by Tad Lindley
The sister was testifying in church. She was meaning to quote Psalm 51:7 which says, Cleanse me with hyssop, and I will be clean; wash me, and I will be whiter than snow. Either her tang got toungled, or somewhere between my eardrum and my brain the syllables got crossed and I heard her boldly proclaim, “The scripture says, ‘Cleanse me with hippos, and I will be clean!” Taking a bath with hippopotamuses, now that’s living dangerous.
Another time I had what I thought was a good lesson on giving in my Sunday school class. The key verse was Luke 6:38, Give, and it shall be given unto you; good measure, pressed down, and shaken together, and running over, shall men give into your bosom. I had my students illustrate the verse breaking it down into the four parts, 1. a good measure (a generous amount), 2. pressed down (because it is so generous it has to be squeezed into the container), 3. shaken together (to get all the extra space out so that you can get even more in), and 4. running over (after all that it still is overflowing the container).
Hit and run
I had the students hang their drawings of Luke 6:38 up on the wall in the classroom. Apparently I hadn’t watched their work close enough, because about six months later something caught my eye as I was passing the Luke 6:38 drawings. A couple of the drawings were spot on in all ways except for the fourth part. Where I expected to see a container overflowing with good things, instead there was a guy getting plowed over by a truck. What I thought had been a great lesson about the blessings of God had apparently hadn’t delivered correctly.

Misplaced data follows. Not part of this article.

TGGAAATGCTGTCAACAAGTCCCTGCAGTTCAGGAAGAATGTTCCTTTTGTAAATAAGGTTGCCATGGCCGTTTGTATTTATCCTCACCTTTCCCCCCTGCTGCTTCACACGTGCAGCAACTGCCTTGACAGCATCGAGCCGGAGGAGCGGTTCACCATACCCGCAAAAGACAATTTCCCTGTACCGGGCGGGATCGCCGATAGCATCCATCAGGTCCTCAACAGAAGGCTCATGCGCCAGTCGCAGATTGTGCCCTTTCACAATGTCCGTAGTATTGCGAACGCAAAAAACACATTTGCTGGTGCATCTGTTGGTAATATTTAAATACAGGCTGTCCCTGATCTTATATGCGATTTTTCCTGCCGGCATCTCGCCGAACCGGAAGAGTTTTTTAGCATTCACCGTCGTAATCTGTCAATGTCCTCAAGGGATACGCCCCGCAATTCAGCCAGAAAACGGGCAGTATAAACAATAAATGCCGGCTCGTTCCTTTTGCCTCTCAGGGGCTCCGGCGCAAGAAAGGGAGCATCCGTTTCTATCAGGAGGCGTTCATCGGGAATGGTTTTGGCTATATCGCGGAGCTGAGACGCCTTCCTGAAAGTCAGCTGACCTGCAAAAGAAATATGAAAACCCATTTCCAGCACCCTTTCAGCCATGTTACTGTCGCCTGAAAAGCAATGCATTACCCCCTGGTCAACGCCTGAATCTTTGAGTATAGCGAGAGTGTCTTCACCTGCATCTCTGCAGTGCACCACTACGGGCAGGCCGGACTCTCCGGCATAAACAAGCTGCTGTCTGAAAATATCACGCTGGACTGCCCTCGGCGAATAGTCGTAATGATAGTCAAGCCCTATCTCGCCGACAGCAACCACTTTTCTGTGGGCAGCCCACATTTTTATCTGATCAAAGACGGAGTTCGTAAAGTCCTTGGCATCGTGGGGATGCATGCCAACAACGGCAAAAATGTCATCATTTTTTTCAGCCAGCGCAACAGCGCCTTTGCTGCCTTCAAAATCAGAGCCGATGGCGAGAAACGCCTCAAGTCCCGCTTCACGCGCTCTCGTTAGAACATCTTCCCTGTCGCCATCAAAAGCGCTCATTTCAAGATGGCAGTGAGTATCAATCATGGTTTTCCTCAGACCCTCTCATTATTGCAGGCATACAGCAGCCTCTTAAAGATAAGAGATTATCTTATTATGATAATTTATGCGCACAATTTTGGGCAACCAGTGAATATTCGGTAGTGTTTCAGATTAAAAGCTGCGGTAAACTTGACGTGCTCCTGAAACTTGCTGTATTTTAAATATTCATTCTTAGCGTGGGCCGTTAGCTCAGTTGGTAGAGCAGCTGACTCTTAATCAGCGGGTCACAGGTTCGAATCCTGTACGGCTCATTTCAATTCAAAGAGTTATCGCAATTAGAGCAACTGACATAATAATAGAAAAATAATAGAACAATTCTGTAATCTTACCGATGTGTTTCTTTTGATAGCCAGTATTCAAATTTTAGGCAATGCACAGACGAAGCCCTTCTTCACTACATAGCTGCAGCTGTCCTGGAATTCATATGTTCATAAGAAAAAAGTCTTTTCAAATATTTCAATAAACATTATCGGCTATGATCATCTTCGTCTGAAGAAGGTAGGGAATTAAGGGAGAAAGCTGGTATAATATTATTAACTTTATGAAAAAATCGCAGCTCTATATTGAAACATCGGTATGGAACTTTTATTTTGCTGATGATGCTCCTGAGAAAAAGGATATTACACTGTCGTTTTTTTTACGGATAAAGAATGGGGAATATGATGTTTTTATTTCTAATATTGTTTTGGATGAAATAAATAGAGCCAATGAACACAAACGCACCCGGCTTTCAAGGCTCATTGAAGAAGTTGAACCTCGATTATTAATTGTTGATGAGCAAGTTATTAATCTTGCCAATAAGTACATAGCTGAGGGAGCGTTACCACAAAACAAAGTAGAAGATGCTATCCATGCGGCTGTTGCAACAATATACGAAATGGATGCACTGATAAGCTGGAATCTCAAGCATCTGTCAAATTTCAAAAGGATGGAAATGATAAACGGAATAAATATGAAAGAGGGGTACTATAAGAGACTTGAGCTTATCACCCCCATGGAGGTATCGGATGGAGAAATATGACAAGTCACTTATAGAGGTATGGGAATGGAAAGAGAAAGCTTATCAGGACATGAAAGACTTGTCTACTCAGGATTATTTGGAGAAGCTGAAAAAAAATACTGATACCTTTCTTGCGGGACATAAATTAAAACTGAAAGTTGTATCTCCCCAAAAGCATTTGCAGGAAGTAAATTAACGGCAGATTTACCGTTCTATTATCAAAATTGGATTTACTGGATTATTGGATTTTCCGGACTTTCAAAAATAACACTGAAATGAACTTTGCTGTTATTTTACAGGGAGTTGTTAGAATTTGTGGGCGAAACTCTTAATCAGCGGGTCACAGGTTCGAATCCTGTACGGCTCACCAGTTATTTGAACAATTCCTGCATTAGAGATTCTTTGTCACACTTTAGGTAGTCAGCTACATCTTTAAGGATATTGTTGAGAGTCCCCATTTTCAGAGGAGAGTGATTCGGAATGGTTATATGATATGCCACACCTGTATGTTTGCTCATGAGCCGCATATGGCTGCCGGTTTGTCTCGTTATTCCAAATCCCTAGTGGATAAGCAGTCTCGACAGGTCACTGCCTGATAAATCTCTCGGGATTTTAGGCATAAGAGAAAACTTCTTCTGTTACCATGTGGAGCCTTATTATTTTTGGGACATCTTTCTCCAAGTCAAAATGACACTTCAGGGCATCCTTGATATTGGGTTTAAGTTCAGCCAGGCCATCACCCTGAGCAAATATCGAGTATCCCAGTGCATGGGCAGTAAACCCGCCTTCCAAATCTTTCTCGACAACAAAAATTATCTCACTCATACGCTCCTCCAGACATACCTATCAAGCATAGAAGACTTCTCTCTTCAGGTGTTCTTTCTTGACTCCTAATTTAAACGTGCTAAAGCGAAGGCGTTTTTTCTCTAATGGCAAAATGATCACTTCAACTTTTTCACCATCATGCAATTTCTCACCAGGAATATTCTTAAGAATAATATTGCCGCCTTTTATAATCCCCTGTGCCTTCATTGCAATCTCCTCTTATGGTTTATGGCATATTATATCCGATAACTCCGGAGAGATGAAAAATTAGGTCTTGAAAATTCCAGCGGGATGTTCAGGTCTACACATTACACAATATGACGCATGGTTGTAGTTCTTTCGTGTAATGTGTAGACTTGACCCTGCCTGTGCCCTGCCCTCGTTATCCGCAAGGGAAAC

Are you scared of getting run over?
It left me feeling like I had failed as a Sunday school teacher, but it did leave me with a great insight. Many of us live our lives as if the “running over” part of Luke 6:38 was a curse and not a blessing. We get scared to give, because it might destroy us financially. We get the PFD and spend it all on ourselves. We get a paycheck and give God what is left, not what is right. If we have a Quest card, we spend every last dime on food for ourselves. We know that the Bible teaches us to give the first tenth to God, and yet we tell ourselves, I just can’t afford to tithe right now.
The love of money
We would never dream of going hunting or fishing and not sharing our catch with our pastor and elders and widows and extended family, but somehow money changes our attitude. Jesus knew this, that’s why he didn’t say, “The love of moose meat is the root of all evil.” He didn’t say, “The love of dried tomcods is the root of all evil.” Most people give away way, way more than 10% of their catch. No, Jesus said, For the love of money is the root of all evil: which while some coveted after, they have erred from the faith, and pierced themselves through with many sorrows. (I Timothy 6:10)
Running over or run over, you choose
Notice in I Timothy 6:10 that Jesus describes the consequence of being stingy toward God: they have erred from the faith and pierced themselves through with many sorrows. That is getting run over. On the other hand, if we are generous financially, if we tithe, and offer, and help others, the scripture promises that what we give out will return to us. Not only that, but it will come back to you in a good measure, one that is pressed down, shaken together, and running over (as in overflowing). The choice is yours, how would you like your finances, run over or running over?
Tad Lindley is a minister at the Bethel United Pentecostal Church.